You may think that, with Google Analytics, you don’t need your server log files any more. Or, as someone who runs a web site for your business, you may not even know what log files are. They’re redundant, right?
You still need those log files!
If you don’t know what a log file is, read this.
There’s gold in them thar files
Say you want to find every page on your site that received zero visitors from organic search in the past 2 years. That’s a useful statistic: Those pages may be invisible to search engines, or they may be really poorly optimized. A list of organic search outcasts could keep you busy for quite a while.
You could use Google Analytics to find those pages – I’ll be writing about that next week. But only if you’ve been using Google Analytics for 2 years, and only if you had it configured correctly, and only if you can rely on Google Analytics’ organic click detection (which isn’t always 100%).
Or, you can find a geek like me, have them write a script, and zip through all of your files in a few minutes. Then you get a nice, neat list like this:
That’s every page and image that hasn’t received a click from an organic search result.
If you have this data, the cool scenarios are endless:
- You need a quick list of all of the bots that are hitting your site. That could be key if your bandwidth usage is spiking and you don’t know why. Write a script to grab all of the spiders that hit your site, see if any of them are, say, crawling every MP3 file you’ve got, and then block ’em.
- Check to see what product images folks viewed most often before making a purchase. Yep, you can do that.
- Trace one user’s path through your site.
- Trace the path of all users who visited a certain page. Possible in some analytics packages, but it can get pretty klutzy.
And so on.
Log files are your idiot insurance
If someone, say, deletes your Google Analytics account, your log files are your fallback.
Log files are constant
If you switch from one analytics platform to another, you can see a big rise or fall in traffic or pageviews. Different platforms use different measurement methods, and that makes for inconsistencies.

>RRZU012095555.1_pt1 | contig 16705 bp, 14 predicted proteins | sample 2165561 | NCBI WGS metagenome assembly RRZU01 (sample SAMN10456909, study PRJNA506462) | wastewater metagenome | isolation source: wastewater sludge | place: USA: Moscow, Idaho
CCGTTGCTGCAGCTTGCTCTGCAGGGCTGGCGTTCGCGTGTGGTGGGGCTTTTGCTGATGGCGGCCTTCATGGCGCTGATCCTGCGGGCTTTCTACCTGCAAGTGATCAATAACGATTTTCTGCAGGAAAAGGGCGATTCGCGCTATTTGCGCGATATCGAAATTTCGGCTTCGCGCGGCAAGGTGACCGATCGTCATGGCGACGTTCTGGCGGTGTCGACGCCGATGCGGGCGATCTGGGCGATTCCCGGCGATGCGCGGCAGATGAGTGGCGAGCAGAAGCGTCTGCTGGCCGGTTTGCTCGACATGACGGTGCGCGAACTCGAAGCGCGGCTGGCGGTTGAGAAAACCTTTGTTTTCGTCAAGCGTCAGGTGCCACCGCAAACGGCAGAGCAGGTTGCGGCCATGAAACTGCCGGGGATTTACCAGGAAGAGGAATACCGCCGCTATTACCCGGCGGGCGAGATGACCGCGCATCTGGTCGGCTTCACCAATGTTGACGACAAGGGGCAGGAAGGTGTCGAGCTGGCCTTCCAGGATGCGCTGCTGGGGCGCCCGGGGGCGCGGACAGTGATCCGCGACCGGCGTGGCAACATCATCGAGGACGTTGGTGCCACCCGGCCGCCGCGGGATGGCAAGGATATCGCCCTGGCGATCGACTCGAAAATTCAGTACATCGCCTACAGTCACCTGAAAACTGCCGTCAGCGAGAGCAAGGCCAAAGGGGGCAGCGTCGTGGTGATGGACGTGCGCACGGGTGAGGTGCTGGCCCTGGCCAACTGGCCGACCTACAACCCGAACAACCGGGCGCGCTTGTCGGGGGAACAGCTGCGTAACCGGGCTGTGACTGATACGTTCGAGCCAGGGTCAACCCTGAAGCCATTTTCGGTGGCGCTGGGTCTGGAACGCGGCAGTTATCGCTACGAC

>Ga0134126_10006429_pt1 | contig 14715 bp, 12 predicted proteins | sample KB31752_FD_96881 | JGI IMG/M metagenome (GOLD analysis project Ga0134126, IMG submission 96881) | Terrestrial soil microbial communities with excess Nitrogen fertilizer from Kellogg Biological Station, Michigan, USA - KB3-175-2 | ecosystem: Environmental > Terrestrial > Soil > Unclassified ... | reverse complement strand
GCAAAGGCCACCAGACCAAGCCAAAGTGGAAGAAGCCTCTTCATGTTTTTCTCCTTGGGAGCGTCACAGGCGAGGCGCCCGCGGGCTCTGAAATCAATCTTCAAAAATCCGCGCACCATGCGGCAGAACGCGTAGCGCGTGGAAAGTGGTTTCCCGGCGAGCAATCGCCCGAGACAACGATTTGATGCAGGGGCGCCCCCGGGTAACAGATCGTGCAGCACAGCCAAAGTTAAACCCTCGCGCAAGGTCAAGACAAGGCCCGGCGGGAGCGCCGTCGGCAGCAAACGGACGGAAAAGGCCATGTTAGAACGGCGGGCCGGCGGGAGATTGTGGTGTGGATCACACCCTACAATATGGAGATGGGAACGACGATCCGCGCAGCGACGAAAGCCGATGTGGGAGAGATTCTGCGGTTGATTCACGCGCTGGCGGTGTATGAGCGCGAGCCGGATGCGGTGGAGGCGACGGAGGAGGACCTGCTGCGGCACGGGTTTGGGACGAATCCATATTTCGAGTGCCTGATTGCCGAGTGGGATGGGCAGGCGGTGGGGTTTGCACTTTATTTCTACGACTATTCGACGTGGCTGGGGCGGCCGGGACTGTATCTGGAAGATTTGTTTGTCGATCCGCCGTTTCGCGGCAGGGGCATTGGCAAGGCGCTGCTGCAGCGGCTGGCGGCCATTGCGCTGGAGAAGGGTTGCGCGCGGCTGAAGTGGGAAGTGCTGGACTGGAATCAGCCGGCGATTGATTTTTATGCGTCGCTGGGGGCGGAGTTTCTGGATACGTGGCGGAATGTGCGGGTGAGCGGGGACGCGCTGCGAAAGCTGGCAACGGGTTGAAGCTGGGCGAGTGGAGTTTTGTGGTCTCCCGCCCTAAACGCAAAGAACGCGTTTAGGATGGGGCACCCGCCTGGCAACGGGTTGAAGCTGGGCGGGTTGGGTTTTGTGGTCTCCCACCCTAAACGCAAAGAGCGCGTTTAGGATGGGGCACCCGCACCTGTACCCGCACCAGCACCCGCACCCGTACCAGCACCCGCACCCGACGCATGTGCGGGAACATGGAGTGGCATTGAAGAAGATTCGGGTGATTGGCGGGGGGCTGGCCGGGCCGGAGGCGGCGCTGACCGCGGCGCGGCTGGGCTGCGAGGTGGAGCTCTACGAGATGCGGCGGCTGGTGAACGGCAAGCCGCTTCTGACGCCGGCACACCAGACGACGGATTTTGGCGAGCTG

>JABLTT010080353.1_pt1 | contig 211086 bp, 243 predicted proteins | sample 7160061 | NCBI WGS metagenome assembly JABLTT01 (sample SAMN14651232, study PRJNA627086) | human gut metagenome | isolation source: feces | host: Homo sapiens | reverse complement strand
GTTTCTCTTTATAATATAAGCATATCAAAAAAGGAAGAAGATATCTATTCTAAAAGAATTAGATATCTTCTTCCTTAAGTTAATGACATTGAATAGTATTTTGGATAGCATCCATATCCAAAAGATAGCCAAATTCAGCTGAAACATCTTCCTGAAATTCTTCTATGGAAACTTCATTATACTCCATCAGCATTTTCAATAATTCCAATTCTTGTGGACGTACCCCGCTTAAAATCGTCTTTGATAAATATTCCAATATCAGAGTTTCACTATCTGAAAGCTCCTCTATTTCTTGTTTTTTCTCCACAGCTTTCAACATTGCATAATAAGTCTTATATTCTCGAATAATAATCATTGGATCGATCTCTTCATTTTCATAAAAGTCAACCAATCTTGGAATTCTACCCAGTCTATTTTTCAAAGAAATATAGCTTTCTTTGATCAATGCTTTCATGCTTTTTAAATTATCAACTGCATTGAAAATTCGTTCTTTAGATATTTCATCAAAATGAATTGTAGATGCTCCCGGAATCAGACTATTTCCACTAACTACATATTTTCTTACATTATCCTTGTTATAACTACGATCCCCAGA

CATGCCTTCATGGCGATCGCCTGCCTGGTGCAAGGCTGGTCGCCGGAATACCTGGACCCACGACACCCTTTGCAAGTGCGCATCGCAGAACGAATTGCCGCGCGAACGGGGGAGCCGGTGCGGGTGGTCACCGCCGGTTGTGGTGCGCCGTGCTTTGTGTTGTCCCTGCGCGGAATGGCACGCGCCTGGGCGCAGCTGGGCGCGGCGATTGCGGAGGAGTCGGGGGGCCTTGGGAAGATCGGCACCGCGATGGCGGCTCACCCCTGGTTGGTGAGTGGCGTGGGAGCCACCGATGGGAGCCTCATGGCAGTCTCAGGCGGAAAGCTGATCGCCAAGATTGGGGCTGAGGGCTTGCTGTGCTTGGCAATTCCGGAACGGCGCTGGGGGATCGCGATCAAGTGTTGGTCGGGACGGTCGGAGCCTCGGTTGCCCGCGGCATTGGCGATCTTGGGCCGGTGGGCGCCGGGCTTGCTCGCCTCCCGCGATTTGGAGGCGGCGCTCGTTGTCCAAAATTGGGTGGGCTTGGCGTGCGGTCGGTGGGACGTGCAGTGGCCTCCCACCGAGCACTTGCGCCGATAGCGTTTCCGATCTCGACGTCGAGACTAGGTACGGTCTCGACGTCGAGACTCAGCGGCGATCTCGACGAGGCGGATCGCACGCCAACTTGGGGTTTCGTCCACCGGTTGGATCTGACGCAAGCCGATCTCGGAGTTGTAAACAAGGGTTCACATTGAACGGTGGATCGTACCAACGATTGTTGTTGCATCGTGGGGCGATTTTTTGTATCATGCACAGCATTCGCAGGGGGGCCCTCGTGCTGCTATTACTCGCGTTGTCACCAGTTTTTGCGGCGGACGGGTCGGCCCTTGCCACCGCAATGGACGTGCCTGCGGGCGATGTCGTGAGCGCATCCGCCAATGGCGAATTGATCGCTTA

But that’s really hard to explain to your boss when she asks you why the new site lost 30% of the old site’s traffic.
Analyze the log files, instead, and you can get a consistent view of traffic that spans both the old and the new analytics packages. Problem solved.
The short version…
…make sure you’re keeping those log files around. And make sure they’re recording every available variable, including:
- User agent
- Referring keyword
- File name
Most important, don’t let your webmaster delete old log files. Lots of hosting companies do this to ‘save space’. But it’s pretty easy to compress old log files to a far smaller size. Even if your log files are huge, you can store them on a humungous hard drive or use a service like Amazon S3.
Don’t. Delete. Your. Log. Files.
If this is all total gibberish to you, don’t worry about it. Just make sure you keep your log files around, and that they’re complete. Wave at your IT guy and say ‘make it so’.
You’ll thank me later.
Thanks for another helpful post, Ian.
I’ve read other bloggers who that say it’s important to keep the log files, but no one seems to say ‘why’ or ‘how’ or shows what they look like. It helps to know what I’m looking for.
So now that you have convinced me, I’ve got to go figure out where (and IF) GoDaddy keeps my logs. Wish me luck.
Happy New Year!
The problem is, HTTP being what it is, without a means of tracking the session you won’t get useful info relating to individual user journeys after the fact. You don’t get /great/ journey info. from GA, but it’s better than nothing.